The turmoil in the banking system and the decline of the stock market are hurting philanthropy in two ways. First, they have substantially diminished the assets of many of our country’s leading foundations. Second, they have led to a decline in personal net worth that is reducing the size and number of future philanthropic ventures.
To make matters worse, the $700 billion federal package for the banking system and the budget crisis in many states means that legislators will be looking everywhere for new sources of revenue—including the taxation of foundation and other charitable assets.
Already legislators are beginning to follow the example of the California Assembly and seek to direct how foundations spend their charitable dollars. This kind of political interference is harmful to foundations and the nonprofits they support in any economic environment. It is especially destructive when charitable resources are stretched thin.
The Philanthropy Roundtable is committed to protecting foundations’ right to make their own charitable decisions, and to sustaining the public policy framework that will encourage the growth of new foundations and charitable giving as the economy recovers.
For the individual foundation, the down market forces trustees and staff to make agonizing decisions. In the rapidly rising markets that have characterized most of the past 25 years, many foundations had the resources both to sustain their traditional grantees and to embark on significant new initiatives. Now they must choose.
We suggest the following principles for achieving results in an economic slowdown and bear market:
The fundamental challenge for the philanthropic foundation is not substantially different in a falling or a rising market. In both cases, the potential range of philanthropic expenditures vastly exceeds the foundation’s resources. In both cases, it is the responsibility of the trustees to determine rigorously the foundation’s priorities, to choose how and where the foundation will seek to make the greatest difference given the resources available. In both cases, as they set priorities, trustees should be guided by the values and instructions of the donor, and, if the instructions are not explicit, they should determine how the foundation can most effectively achieve the intent of the donor in the changed circumstances of a new generation.
The 5 percent payout mandated by federal tax law is a legal minimum, not a maximum. If a foundation is achieving dramatic measurable results with its current philanthropic strategy, an important way to sustain momentum and influence during a down market is to raise the payout. Foundations should of course be free to exist in perpetuity, and to follow policies that enable them to do so. But, if it is consistent with donor intent, foundations that want to maximize their current and medium-term impact may want to spend generously during times of trouble and possibly consider a policy of spending down assets over 15 to 25 years.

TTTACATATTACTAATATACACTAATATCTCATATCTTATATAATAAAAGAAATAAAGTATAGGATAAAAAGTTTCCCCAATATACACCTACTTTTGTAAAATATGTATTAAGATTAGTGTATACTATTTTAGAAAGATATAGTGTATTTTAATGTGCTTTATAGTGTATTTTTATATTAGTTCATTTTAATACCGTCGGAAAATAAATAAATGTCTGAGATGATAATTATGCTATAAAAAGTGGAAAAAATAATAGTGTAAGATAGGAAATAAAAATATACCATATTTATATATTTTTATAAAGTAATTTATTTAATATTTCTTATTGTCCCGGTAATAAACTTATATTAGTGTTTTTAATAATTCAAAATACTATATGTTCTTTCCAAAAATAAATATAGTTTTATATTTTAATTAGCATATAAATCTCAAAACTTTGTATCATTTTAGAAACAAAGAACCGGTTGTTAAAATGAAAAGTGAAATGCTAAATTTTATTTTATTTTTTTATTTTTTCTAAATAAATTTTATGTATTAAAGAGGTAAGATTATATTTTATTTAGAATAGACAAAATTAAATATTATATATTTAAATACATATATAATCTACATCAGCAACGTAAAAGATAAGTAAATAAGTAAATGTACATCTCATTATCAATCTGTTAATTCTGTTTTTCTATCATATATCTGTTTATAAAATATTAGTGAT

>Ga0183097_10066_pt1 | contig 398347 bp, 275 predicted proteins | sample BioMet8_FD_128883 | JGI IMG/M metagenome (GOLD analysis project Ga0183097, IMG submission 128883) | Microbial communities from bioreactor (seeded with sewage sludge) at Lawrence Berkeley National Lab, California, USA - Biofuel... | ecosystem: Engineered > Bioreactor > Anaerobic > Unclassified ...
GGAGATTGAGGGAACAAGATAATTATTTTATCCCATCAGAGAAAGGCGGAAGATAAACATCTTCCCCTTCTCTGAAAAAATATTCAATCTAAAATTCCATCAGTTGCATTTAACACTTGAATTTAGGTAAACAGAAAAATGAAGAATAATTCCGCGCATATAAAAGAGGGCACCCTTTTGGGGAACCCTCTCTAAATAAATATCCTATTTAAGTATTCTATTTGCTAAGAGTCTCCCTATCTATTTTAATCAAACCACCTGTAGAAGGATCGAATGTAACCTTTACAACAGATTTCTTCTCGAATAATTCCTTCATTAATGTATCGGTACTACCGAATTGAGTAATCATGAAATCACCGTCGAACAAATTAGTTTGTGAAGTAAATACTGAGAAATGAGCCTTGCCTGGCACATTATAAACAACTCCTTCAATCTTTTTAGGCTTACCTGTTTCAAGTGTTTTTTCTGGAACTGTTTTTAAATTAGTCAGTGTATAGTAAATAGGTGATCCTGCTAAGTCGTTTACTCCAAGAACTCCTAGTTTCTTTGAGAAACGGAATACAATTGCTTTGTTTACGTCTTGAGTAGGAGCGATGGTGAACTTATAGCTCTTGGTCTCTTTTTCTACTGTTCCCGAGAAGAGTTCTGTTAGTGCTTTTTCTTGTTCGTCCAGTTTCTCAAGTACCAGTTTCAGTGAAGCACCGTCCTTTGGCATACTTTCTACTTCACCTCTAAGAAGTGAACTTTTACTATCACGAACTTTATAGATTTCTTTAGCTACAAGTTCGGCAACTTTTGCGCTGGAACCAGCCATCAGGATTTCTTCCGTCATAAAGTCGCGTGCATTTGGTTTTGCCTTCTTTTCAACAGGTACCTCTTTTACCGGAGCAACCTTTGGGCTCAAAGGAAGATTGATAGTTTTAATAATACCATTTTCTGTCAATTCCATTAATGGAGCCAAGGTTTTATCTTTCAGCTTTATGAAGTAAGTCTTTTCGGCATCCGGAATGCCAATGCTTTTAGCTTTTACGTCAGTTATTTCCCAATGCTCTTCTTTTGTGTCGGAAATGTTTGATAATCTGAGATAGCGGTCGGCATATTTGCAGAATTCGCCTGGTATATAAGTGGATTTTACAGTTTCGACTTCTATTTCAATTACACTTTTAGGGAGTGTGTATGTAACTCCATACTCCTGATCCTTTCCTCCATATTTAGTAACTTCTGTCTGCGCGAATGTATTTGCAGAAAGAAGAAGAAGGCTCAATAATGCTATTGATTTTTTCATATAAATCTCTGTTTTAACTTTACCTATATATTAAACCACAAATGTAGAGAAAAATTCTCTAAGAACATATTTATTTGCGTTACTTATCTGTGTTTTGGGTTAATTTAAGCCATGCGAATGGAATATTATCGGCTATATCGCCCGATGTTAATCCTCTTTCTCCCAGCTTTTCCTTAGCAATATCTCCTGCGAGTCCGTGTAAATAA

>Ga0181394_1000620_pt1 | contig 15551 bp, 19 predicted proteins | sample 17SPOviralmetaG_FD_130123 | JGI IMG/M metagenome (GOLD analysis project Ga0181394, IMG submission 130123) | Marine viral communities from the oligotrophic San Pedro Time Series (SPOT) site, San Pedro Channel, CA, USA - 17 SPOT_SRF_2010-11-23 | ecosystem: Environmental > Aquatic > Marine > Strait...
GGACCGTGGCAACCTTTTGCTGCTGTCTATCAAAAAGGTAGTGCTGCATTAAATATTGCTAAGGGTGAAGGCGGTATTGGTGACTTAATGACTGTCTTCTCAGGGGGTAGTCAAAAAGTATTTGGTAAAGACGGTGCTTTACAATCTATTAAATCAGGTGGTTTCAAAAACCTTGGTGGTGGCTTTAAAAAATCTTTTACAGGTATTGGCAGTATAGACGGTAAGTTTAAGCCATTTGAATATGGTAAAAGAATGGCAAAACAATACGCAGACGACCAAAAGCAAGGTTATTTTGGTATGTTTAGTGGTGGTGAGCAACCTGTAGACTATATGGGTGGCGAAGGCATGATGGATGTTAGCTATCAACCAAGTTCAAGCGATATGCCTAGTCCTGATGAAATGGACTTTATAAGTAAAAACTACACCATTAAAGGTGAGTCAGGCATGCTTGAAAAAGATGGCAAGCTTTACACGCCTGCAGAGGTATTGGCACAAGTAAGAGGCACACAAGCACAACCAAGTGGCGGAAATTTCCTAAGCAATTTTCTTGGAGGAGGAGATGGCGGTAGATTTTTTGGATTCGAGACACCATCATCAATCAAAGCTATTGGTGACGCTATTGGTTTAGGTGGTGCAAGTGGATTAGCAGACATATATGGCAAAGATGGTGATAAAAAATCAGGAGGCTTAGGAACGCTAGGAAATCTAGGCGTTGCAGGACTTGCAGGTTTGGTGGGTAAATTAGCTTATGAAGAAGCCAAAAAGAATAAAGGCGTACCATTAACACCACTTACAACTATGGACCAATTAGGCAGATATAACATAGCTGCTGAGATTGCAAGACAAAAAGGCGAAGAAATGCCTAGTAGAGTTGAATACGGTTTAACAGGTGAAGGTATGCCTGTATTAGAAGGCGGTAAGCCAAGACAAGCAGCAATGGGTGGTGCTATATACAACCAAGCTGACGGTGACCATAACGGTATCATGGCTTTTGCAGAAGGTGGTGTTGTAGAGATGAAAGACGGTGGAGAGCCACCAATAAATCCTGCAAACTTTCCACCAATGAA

If a foundation is not currently achieving dramatic results, then the down market is an ideal time to reexamine its priorities, strategy, and/or system of measurement. For instance, in the wake of the foreclosure crisis, foundations committed to the worthy goal of increasing homeownership among low-income families may want to take a careful look at their public policy assumptions and the community activists and demonstration programs they have been funding, to determine whether their strategies can achieve their objectives. Getting the priorities, strategy, and measurement system right when times are tough means the foundation will be much more effective when the market recovers.
Down markets are inherently painful for nonprofits and the people they serve, but they also offer a good opportunity to redirect resources to the most effective grantees. In every field of nonprofit activity, some grantees achieve better results than others, or have the potential to achieve better results than others in the future. This is a great time for funders to examine which nonprofits need extra help now because their potential for the future is so enormous, and which groups should probably disappear or be merged into more effective organizations.
The current down market should also remind the foundation world that it has a strong stake in vigorous, sustained economic growth. Reasonable people can disagree over which tax policies, regulatory structures, and level of government intervention in the banking and credit system will do most to bring back confidence in financial institutions and get the market economy moving again. But there should be no disagreement among donors about the central importance of restoring vigorous private-sector growth. A vibrant private sector generates the wealth that makes philanthropy possible.
Adam Meyerson is president of The Philanthropy Roundtable.